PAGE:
Sundquist Experiences Unprecedented First Year As Mayor
During Jamestown Mayor Eddie Sundquist’s swearing-in ceremony on Jan. 1, 2020, the first time mayor said, “Now more than ever, we need to get creative to grow and expand our city.”
Sundquist, at the time, didn’t know how creative he was going to need to be during his first year in office. However, because of COVID-19, Sundquist had to get creative on a daily basis, adapting to the changes brought on by the global pandemic.
“There were a lot of things we were looking to do, I was looking to do as I learned the role (of being mayor), but I ended up fighting an international pandemic,” Sundquist said. “I was coordinating with departments to get information to the public and some information would change daily or even hourly. It has been an extraordinary year.”
Despite the pandemic, Sundquist said being mayor is everything he expected it to be. He’s had a chance to meet many new residents of the city and discuss the issues and challenges facing Jamestown. He said finding ways to help community residents has been rewarding. He added while dealing with the pandemic, his staff and himself have gotten closer as they learn how to handle the changes that happen because of COVID-19.
“You learn how to become mayor quickly during these situations,” he said.
Sundquist said the first thoughts he had when the pandemic hit the area was of great concern for the community, businesses and the work city government does on a regular basis. He said one of the first things he did was declare a state of emergency in the city. He added city officials also started working with the Jamestown Public Schools District to ensure students who needed it will still receive a free meal; started communicating regularly with his counterpart in the north county, Mayor Willie Rosas; and started working with county and state officials on the mandates and guidelines established to keep people safe during the pandemic.
“We worked with the county to make sure we were responding adequately. We worked with the state all along to make sure we were getting information to the public,” he said.
“We coordinated with the city of Dunkirk. The mayor (Rosas) and I would talk sometimes on a weekly basis about the things going on. I’m proud of the work my staff and I have done together.”
Sundquist said, at first, the city was very lucky not to experience a large number of COVID-19 cases. However, as the pandemic continues, that is no longer the case.
“As predicted, it eventually hit Jamestown,” he said. “We are now at a point where we are seeing a large number of cases in the community, and even with our own employees in the city.”
Obviously some of Sundquist’s goals and plans were sidetracked because of the pandemic. He said those initiatives included creating a city charter review commission and reconfiguring city departments to make sure they’re serving the needs of residents.
However, in the face of the pandemic, Sundquist said he was still able to accomplish some goals in 2020. One of those was to “tackle the ambulance crisis” here in the city. He said this year city official reached a new contract agreement with ALSTAR EMS for ambulance services. He added city officials also reached a deal with the county to start billing insurance companies for “fly-car” emergency response services.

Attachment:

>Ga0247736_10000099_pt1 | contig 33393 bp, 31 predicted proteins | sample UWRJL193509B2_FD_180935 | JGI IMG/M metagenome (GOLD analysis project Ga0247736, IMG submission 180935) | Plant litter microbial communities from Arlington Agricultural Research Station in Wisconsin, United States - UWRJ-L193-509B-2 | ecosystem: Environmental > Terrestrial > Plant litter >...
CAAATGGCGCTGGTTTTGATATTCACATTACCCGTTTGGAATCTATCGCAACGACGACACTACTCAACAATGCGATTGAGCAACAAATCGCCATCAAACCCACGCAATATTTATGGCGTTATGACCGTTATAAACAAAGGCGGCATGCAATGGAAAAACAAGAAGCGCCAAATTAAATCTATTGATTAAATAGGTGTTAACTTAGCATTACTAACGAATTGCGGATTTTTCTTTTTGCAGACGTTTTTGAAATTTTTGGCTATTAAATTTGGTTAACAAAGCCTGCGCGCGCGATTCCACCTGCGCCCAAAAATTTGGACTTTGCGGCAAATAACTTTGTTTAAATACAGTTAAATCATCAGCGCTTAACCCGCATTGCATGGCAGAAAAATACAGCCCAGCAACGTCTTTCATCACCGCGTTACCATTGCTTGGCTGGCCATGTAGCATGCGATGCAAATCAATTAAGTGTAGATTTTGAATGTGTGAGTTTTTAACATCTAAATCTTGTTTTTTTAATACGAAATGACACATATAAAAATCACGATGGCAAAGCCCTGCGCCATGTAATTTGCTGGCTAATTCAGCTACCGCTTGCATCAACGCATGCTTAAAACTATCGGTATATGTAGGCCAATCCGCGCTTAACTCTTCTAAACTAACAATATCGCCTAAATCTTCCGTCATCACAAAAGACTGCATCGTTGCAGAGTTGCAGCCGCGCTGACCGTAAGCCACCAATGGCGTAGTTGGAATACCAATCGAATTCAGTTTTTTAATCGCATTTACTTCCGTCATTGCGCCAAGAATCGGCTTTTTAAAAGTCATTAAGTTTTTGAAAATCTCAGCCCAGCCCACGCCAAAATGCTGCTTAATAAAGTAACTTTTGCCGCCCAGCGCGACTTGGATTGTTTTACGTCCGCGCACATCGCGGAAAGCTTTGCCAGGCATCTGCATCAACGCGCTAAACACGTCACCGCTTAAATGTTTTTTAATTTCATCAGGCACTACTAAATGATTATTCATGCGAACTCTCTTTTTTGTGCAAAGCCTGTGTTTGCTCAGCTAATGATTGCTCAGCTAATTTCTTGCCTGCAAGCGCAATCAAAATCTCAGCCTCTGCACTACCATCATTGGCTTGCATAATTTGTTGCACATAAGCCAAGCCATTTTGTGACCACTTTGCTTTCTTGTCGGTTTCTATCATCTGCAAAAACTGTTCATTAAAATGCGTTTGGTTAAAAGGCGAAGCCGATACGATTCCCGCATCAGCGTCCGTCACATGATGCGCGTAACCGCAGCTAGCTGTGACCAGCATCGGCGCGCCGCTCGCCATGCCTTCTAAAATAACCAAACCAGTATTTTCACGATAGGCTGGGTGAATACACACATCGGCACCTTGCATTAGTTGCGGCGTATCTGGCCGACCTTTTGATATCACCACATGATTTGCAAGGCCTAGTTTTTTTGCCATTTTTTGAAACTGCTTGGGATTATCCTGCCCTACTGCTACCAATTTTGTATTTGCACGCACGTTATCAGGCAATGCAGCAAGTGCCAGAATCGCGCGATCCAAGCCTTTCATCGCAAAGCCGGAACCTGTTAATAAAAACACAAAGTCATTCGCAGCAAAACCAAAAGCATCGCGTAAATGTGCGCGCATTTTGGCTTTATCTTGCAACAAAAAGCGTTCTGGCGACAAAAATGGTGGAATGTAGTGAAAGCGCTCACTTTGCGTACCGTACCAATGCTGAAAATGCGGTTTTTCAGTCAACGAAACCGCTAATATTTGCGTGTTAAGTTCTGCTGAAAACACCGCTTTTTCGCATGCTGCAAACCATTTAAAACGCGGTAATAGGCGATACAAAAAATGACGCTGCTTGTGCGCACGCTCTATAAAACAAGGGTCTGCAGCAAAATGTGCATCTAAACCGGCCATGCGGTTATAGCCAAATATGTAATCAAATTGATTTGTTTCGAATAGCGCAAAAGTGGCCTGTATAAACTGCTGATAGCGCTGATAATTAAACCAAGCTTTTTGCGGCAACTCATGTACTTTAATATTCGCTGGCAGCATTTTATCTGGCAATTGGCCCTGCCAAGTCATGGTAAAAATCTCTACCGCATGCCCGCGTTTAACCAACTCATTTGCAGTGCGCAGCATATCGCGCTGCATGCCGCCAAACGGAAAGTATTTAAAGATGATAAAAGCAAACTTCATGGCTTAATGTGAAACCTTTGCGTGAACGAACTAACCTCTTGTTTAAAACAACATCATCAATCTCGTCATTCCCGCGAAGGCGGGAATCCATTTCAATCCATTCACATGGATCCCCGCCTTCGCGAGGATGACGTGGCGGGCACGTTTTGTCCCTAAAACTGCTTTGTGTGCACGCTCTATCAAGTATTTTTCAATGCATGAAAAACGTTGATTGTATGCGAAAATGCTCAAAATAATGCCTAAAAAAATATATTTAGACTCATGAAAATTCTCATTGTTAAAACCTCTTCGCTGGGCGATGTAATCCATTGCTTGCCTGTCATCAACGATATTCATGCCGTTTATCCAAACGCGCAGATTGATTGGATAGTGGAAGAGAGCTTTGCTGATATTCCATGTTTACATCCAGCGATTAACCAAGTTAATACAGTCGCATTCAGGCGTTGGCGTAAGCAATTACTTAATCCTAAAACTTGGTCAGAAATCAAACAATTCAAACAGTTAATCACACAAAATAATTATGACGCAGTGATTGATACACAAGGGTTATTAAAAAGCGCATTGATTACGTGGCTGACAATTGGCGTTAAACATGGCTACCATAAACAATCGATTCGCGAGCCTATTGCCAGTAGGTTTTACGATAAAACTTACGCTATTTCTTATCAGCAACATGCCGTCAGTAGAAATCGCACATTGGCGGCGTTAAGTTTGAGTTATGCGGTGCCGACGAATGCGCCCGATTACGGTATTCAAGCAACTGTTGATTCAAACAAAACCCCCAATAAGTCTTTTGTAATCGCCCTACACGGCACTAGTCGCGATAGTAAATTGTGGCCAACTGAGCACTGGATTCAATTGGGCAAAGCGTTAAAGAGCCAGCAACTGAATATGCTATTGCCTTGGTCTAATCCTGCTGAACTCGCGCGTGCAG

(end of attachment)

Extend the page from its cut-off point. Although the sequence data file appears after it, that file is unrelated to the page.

Another first for Sundquist was the city budget process. He said preparing the executive budget was a demanding task because of the unknowns when it comes to state aid and revenues. He added that the process became even more taxing because of the challenge by the unions and the Jamestown City Council on his proposal to potentially save the city more than $1 million in health care costs.
“This year was probably one of the most challenging budget processes that we’ve seen in the city,” he said. “Not only did we have a new finance staff, but we were staring down a 20% reduction in all state aid.”
Sundquist said after his proposal on changing health insurance coverage for retired employees that were 65 or older was nixed by the council, he learned that more people need to be involved in the process before trying to pass a complex initiative.
“It made me as mayor realize that we need to have more voices involved in (the budget) process. We need to work in cooperation, not just with the council, but with the unions and their retirees. We need to come together,” he said. “We’ve already had some great talks with the unions, who have asked me to bring back a health care committee that has been gone for a decade or more. It will bring union members, retirees and folks from the city together to recommend changes in the health care process.”
As for next year, Sundquist said he hopes to continue working on reaching agreements with employee collective bargaining units. The contracts between the city and the the Kendall Club Police Benevolent Association and the Jamestown Professional Firefighters Association IAFF Local 137 expired at the end of 2015 and the agreements with the Jamestown City Administrative Association, Civil Service Employees Association local 1000 and American Federation of State, County and Municipal Employees are all set to expire at the end of 2021.
“Looking into 2021, we must work on collective bargaining agreements. We will work with the unions to renegotiate the agreements,” he said. “We will also want to continue reinventing City Hall to make it more accessible to residents. This year we added new language services, placed public meetings online and started closed captioning for some of those meetings.”
Sundquist said other projects for next year will include allowing residents to apply and pay online for all permits required in the city. Also, city officials will work on updating zones codes created in the 1960s.
“We want to improve the lives of folks here in the city,” he said. “We want to modernize our city government.”